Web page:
The Equatorial Guinea’s presidential adviser on international relations has called on the United Nations Educational, Scientific and Cultural Organization (UNESCO) to implement a lifetime achievement award sponsored by President Teodoro Obiang Nguema Mbasogo.
The executive board of the world body is scheduled to meet in the French capital, Paris Tuesday.
Presidential adviser Agapito Mba Mokuy said Equatorial Guinea expects UNESCO’s secretariat as well as the director to implement the award.
“Since the award has already been approved by the executive board of UNESCO, our expectation is that the secretariat or the director general of UNESCO will implement that decision.”
In 2008, President Nguema reportedly donated $3 million for the UNESCO award.
Equatorial Guinea’s government said in a statement that the UNESCO prize is intended to promote scientific development and achievements that “improve the quality of human life.”
The move generated intense international controversy. Washington and Norway joined forces in objecting to the award in Mr. Mbasogo's name. Human rights group also condemned the award saying Mr. Mbasogo’s poor human rights record made him unfit to have the award named in his honor.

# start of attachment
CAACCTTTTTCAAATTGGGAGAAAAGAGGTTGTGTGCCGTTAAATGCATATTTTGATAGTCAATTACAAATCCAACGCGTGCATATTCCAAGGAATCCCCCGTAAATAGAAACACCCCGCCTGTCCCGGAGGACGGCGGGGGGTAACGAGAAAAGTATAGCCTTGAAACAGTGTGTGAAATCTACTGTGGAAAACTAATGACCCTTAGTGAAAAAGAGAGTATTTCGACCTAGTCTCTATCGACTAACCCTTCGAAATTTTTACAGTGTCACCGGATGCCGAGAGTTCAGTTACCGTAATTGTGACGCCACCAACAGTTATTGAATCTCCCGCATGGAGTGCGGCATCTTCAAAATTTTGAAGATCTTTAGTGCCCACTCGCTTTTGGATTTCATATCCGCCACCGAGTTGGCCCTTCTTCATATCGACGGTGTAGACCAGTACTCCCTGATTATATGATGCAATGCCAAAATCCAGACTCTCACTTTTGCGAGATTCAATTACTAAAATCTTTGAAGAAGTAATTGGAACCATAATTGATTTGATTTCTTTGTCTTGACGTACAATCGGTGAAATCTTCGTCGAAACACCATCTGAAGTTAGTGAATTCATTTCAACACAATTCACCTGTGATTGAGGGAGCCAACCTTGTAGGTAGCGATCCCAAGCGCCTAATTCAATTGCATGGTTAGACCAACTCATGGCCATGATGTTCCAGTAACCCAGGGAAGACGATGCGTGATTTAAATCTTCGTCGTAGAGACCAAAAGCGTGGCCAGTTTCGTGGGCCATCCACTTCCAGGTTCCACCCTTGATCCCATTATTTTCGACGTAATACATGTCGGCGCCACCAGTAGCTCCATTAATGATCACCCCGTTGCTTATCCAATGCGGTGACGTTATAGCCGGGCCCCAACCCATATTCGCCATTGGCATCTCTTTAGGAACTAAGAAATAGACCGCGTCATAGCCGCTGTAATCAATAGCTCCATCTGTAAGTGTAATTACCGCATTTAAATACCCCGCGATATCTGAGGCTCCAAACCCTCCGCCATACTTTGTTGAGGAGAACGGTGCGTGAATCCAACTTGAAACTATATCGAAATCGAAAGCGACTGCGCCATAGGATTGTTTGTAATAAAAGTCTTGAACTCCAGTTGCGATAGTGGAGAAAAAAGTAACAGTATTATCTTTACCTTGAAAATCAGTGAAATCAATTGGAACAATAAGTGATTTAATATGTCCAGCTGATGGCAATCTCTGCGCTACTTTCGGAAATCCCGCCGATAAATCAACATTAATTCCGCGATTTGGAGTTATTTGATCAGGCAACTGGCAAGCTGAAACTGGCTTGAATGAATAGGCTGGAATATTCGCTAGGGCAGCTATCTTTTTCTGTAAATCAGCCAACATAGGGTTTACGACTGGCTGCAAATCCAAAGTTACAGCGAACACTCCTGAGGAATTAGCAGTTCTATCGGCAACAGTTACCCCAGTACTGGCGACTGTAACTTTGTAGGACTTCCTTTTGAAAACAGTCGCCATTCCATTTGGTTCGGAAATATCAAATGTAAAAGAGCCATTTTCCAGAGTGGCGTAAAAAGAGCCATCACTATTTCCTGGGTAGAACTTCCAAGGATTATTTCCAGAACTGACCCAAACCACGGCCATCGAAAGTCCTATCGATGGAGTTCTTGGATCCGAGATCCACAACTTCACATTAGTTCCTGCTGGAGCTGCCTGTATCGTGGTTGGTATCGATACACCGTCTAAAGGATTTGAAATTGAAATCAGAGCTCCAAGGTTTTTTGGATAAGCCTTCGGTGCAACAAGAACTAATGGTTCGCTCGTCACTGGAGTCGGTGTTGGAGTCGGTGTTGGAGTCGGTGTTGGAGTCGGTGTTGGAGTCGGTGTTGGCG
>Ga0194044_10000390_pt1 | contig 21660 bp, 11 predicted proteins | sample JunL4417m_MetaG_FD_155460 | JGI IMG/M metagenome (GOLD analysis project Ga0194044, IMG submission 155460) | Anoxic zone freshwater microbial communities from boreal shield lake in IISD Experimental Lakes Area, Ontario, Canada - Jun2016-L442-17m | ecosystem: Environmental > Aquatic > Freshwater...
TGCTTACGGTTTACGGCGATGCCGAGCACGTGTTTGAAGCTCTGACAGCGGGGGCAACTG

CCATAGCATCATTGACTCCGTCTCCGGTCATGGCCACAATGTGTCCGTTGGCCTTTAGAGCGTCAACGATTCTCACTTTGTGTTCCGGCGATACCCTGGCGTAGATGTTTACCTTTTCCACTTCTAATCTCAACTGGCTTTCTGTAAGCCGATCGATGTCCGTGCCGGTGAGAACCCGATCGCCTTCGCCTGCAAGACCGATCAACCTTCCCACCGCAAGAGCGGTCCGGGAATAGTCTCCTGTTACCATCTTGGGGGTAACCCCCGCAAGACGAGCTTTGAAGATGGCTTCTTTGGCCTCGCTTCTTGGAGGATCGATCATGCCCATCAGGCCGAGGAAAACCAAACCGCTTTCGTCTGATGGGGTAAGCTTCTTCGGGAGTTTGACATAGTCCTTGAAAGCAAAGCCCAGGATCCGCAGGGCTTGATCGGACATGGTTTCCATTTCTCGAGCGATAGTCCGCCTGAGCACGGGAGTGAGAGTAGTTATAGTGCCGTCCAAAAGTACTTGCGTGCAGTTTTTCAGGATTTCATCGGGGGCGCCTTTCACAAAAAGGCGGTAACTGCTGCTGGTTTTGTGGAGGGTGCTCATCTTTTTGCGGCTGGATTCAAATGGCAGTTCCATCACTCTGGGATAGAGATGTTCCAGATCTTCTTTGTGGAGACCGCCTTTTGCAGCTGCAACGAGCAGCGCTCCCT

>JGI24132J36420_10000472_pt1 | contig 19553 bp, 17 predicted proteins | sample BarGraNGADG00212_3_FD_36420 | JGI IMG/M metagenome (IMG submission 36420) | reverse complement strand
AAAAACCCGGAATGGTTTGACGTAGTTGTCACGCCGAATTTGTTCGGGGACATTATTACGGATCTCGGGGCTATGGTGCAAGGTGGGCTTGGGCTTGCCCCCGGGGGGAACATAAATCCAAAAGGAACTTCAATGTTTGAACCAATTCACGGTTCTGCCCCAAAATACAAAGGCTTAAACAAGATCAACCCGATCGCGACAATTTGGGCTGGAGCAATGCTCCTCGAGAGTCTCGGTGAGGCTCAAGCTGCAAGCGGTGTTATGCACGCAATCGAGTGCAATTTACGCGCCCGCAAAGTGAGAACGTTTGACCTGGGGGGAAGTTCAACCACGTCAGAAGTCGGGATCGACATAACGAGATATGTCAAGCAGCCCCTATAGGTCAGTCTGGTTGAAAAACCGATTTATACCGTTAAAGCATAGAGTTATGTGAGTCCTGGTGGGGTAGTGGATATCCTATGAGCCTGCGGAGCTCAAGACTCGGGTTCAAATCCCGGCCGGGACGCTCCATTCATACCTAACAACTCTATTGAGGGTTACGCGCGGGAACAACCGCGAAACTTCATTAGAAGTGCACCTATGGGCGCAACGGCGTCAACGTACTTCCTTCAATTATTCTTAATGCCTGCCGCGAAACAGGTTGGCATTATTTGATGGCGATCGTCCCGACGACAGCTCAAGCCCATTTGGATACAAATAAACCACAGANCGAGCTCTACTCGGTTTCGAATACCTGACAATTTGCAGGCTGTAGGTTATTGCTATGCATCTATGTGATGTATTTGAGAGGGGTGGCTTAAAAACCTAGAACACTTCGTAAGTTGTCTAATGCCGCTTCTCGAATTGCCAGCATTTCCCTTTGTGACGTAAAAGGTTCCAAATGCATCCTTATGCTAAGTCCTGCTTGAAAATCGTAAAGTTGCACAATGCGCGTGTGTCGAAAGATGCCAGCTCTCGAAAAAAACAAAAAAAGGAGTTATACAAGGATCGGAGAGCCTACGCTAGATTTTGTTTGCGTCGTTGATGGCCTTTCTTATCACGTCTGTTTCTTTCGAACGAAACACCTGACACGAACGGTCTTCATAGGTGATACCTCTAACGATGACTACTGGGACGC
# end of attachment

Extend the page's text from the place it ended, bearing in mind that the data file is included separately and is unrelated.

Critics cite the likelihood that Mr. Mbasogo’s donation might have come from corruption, kickbacks and other theft. They also said President Mbasogo should rather invest the money in the country’s educational sector.
But, Equatorial Guinea rejected the criticism in a released statement saying, “We have no doubt that the entities that created this controversy are showing their true colonialist, discriminatory, racist and prejudiced identity by not accepting that an African president can confer an award of this kind.”
Presidential adviser Mba Mokuy said UNESCO is engaged in a “double standard” by refusing to implement the award despite a decision taken by member states.
“Recently, UNESCO produced a report on the literacy rate worldwide. And on that report, they put Equatorial Guinea with a literacy rate of 93 percent and placed Equatorial Guinea as the first country in Sub-Saharan Africa that has made good progress in literacy rate. It is ironic that on the one hand they are saying you are not investing in education, but on the other hand they are realizing that the country is making some progress.”